Gordon Lightfoot is an institution and an iconic in Canadian music and has been for long enough that I’m surprised in a way to learn that — as of this writing, least — he’s only 84.
Now, given that Gord has released 19 studio albums, 3 live albums, 16 greatest hits compilations (and, implicitly, has had a long enough career to be able to put together 16 greatest hits albums), and 46 singles, I have a lot of songs to choose form here.
I figured I’d go with the most apropos song for Realmgard.
I refer, of course of his song about famous nautical disasters.
N-no. Not that song about a famous nautical disasters…
Notably, the actual wreck of the actual Edmund Fitzgerald isn’t some, long-ago, far-off folk story from some half-remembered legendary period.
It happened in 1975.
Despite probably being Gordon Lightfoot’s most famous song and reappearing fairly frequently on his subsequent greatest hits albums, he hadn’t actually written the song yet when he put out his first set of greatest hits, because the Edmund Fitzgerald hadn’t sunk yet — the album’s release and the ship’s sinking both occurred November 1975 and he released the song in 76.
All of which is to say, I’m going for the pirate-adjacent with Gord’s lesser-known shipwreck ballad, Ghosts of Cape Horn.
Apparently written for a documentary movie of the same name, first performed for a PBS live show in 1979, released on the 1980 album Dream Street Rose (FYI: by 1980, Gord had already put out 14 albums), Ghosts of Cape Horn is a surprisingly jaunty tune for a song about one of the most notoriously dangerous stretches of ocean in the world.
There’s a lot of catchy whistling, for one thing.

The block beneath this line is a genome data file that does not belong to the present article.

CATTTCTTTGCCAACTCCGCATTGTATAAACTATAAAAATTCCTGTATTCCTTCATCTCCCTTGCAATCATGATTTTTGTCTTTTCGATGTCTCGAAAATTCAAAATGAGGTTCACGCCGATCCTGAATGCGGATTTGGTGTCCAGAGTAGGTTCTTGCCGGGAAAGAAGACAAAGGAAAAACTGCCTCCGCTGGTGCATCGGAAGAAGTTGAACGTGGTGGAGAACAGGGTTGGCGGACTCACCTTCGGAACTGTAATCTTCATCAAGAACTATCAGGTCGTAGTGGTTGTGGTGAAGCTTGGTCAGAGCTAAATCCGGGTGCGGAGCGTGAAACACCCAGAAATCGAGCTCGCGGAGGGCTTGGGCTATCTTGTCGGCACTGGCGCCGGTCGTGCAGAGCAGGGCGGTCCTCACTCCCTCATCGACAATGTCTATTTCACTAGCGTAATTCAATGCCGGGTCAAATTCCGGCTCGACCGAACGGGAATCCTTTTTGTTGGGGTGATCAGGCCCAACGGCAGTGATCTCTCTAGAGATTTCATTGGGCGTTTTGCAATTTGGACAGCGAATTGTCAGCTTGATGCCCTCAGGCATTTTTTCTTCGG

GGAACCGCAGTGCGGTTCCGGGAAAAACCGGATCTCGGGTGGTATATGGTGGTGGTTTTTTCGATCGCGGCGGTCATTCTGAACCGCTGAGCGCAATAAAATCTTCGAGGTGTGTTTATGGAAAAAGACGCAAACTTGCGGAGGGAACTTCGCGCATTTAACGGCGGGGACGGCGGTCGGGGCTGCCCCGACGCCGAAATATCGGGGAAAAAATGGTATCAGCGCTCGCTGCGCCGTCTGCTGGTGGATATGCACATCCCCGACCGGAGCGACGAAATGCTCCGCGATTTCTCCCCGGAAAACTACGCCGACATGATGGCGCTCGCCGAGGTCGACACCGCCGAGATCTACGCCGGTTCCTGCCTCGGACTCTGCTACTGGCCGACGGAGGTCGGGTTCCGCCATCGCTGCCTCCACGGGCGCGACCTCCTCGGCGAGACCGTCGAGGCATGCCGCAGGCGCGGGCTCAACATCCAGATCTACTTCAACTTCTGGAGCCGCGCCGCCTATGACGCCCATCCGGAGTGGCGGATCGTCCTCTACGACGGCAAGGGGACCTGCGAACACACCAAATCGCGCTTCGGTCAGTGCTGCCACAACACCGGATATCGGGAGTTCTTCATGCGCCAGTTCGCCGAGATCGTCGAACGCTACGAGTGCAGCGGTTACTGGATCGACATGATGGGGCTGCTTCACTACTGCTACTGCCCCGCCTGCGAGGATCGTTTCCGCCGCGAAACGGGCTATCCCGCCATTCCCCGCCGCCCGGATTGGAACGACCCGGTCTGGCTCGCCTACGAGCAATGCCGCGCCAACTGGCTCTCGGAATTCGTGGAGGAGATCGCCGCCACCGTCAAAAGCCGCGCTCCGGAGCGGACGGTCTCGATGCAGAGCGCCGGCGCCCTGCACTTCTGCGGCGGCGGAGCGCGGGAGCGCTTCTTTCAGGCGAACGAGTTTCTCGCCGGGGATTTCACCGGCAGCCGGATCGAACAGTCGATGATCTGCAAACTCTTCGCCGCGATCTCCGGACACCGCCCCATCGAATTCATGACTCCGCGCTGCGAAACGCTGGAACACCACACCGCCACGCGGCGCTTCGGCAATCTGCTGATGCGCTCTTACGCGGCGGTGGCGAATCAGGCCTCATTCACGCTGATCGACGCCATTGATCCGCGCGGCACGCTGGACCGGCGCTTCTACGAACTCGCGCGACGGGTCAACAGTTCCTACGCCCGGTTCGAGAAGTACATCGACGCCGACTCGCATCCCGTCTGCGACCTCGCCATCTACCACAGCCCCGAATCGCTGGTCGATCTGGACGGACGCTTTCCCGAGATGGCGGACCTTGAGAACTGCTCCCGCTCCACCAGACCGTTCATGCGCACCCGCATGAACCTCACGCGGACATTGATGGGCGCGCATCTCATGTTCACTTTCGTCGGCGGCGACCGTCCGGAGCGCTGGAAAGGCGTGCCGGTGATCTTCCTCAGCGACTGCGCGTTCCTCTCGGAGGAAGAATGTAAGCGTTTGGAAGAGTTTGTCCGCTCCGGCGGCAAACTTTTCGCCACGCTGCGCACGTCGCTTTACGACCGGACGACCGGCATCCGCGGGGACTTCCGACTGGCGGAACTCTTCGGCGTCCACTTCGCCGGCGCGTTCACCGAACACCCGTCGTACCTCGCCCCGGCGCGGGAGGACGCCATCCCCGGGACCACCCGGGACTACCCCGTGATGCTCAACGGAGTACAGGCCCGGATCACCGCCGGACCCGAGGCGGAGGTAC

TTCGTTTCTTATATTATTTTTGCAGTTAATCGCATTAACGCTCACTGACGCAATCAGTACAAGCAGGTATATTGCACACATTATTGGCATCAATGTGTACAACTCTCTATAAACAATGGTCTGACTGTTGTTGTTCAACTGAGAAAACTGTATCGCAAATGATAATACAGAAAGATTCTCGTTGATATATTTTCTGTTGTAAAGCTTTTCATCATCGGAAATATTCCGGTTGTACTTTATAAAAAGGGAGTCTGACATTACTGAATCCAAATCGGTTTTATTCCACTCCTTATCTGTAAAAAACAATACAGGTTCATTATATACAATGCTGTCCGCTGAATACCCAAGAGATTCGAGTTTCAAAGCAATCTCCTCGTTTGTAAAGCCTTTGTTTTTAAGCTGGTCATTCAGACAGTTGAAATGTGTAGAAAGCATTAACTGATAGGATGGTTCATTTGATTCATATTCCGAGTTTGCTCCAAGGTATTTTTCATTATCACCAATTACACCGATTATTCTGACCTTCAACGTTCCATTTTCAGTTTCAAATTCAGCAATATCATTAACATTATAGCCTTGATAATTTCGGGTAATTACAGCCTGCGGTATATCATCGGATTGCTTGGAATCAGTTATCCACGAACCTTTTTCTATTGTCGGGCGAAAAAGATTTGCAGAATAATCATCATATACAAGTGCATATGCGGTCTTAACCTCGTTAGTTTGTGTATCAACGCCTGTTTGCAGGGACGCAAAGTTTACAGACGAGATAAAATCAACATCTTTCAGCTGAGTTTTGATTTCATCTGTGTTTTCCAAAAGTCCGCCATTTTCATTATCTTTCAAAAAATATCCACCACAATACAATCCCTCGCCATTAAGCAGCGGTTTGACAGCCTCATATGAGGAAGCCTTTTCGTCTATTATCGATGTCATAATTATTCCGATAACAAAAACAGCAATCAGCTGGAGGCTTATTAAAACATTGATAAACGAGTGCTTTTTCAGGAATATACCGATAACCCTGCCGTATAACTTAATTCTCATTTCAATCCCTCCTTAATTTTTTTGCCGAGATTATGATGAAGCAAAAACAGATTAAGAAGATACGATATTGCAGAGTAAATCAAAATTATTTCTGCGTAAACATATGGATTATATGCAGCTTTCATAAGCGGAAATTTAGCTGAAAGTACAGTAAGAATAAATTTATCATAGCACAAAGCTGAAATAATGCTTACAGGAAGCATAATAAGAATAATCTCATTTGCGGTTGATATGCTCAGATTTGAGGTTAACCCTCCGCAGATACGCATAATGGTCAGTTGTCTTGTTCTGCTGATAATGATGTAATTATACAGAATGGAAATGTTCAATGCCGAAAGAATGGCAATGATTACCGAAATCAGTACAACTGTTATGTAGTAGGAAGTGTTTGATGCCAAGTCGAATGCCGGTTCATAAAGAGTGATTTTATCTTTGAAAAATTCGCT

On the other hand, the lyrics go like this:
“See them all in sad repair, demons dance everywhereLyrics (and chords) here.
Southern gales, tattered sails and none to tell the tale.”
To summarise briefly, Cape Horn is the most southerly point in the Americas at the very southern extremity of Chile.
To put that geography in context, the province where Cape Horn is located is called “Antártica Chilena Province” — 650 km (about 400 miles) from the Antarctic continent, slightly more than the distance between Buffalo and New York City.
And if there’s one thing the Antarctic is known for, it’s good weather…
Before the opening of the Panama Canal, the quickest way to get from the Atlantic to the Pacific or vice versa was to go all the way around South America, hence going past Cape Horn, hence “rounding the Horn.”
And, again if there’s one thing the Antarctic is known for, it’s good weather, so rounding the Horn was infamously dangerous (and still is — it’s not longer necessary thanks to the Panama Canal, but remains popular with yacht racers and other recreational sailors): huge waves, strong winds, rocky coasts, and icebergs.
And, of course, once your boat sinks and you’re in the water, there’s all of the above, plus water that’s cold enough to kill you basically on contact.
Again, because Godron Lightfoot is so prolific, I had some choice for which version of the song to post, I decided to go with the PBS live performance, since he does a little preamble that sets the stage for the song:
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